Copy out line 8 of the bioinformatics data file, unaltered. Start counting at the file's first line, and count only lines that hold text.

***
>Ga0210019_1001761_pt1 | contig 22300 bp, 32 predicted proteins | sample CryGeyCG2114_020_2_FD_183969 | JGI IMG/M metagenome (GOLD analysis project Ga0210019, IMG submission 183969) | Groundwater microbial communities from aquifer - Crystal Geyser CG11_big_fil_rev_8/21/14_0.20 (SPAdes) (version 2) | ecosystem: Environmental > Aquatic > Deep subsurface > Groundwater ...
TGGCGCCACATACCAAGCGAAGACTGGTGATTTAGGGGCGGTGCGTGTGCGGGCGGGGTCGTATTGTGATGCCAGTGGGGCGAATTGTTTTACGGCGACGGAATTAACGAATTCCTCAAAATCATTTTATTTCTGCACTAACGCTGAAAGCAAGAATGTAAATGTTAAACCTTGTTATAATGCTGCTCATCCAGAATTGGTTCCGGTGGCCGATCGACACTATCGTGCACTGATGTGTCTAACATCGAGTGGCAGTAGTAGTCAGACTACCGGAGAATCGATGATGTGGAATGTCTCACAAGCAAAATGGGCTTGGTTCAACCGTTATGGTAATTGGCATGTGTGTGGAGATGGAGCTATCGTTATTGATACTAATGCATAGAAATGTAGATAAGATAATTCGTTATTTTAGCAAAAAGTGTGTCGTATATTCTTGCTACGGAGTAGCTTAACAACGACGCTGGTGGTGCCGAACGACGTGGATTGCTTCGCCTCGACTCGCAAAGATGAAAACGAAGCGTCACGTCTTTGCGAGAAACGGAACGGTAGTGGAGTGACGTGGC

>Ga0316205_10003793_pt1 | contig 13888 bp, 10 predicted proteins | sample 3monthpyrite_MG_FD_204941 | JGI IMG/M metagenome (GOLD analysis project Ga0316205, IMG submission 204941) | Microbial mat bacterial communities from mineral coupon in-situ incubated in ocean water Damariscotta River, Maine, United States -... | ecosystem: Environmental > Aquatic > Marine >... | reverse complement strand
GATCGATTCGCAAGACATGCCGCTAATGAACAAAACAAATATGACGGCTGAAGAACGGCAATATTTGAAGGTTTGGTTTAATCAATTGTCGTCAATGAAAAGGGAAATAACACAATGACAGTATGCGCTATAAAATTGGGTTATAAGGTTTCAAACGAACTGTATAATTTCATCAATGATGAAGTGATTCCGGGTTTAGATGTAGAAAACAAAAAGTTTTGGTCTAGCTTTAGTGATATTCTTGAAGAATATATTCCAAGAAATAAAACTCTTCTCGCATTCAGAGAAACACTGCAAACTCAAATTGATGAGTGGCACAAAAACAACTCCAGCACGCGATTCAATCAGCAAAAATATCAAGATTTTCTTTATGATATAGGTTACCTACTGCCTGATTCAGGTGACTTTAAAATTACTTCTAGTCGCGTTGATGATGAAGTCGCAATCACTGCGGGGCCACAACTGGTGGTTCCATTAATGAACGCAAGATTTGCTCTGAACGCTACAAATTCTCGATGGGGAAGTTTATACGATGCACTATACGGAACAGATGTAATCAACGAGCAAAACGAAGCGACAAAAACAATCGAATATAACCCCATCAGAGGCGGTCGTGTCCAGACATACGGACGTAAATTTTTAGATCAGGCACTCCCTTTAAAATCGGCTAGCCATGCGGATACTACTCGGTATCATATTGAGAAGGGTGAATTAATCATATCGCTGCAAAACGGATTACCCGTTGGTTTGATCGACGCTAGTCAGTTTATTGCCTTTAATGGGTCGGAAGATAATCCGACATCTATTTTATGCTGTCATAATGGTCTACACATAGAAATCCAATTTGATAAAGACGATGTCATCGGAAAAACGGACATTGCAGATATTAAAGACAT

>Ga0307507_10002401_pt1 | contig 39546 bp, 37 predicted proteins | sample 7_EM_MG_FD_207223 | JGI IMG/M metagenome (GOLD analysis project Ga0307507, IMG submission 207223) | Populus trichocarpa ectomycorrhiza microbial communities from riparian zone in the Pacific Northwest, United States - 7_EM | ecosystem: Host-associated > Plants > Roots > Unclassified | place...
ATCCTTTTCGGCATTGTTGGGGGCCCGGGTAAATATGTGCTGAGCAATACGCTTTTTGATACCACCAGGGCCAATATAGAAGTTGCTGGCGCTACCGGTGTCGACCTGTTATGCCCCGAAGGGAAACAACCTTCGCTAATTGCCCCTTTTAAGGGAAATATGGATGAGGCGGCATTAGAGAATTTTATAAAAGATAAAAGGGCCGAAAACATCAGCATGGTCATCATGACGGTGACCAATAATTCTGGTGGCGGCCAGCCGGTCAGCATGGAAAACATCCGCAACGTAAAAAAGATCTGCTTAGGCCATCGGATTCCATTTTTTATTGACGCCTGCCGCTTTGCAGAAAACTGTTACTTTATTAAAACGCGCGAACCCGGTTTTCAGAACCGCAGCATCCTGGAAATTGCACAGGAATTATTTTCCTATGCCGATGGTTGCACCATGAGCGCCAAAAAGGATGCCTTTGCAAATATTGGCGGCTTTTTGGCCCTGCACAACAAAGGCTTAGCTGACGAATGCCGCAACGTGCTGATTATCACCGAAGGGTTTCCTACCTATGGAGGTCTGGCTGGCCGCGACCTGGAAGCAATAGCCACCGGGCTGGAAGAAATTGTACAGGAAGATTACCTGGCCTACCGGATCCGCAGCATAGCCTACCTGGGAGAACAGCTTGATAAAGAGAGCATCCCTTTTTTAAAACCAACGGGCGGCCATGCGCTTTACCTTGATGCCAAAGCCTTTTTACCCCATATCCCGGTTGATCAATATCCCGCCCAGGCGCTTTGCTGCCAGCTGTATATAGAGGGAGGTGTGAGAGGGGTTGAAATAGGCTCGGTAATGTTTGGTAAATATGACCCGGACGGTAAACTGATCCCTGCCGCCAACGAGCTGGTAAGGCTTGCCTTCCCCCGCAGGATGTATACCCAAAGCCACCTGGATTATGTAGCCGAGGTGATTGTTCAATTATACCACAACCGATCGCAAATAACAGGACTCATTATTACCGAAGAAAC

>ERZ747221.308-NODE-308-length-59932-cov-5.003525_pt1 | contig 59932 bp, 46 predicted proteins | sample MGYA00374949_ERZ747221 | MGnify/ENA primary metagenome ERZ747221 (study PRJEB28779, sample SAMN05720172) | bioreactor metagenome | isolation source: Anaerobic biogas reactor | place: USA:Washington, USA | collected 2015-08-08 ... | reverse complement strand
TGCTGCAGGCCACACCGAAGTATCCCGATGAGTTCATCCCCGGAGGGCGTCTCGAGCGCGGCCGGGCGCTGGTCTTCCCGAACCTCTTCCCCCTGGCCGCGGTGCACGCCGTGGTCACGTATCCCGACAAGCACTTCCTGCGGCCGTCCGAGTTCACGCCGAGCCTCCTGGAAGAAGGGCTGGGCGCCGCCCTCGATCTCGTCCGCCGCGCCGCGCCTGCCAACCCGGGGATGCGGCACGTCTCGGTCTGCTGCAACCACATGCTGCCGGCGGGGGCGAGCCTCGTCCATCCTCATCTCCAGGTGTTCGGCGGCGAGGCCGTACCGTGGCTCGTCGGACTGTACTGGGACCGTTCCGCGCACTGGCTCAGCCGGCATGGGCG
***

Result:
TGCTGCAGGCCACACCGAAGTATCCCGATGAGTTCATCCCCGGAGGGCGTCTCGAGCGCGGCCGGGCGCTGGTCTTCCCGAACCTCTTCCCCCTGGCCGCGGTGCACGCCGTGGTCACGTATCCCGACAAGCACTTCCTGCGGCCGTCCGAGTTCACGCCGAGCCTCCTGGAAGAAGGGCTGGGCGCCGCCCTCGATCTCGTCCGCCGCGCCGCGCCTGCCAACCCGGGGATGCGGCACGTCTCGGTCTGCTGCAACCACATGCTGCCGGCGGGGGCGAGCCTCGTCCATCCTCATCTCCAGGTGTTCGGCGGCGAGGCCGTACCGTGGCTCGTCGGACTGTACTGGGACCGTTCCGCGCACTGGCTCAGCCGGCATGGGCG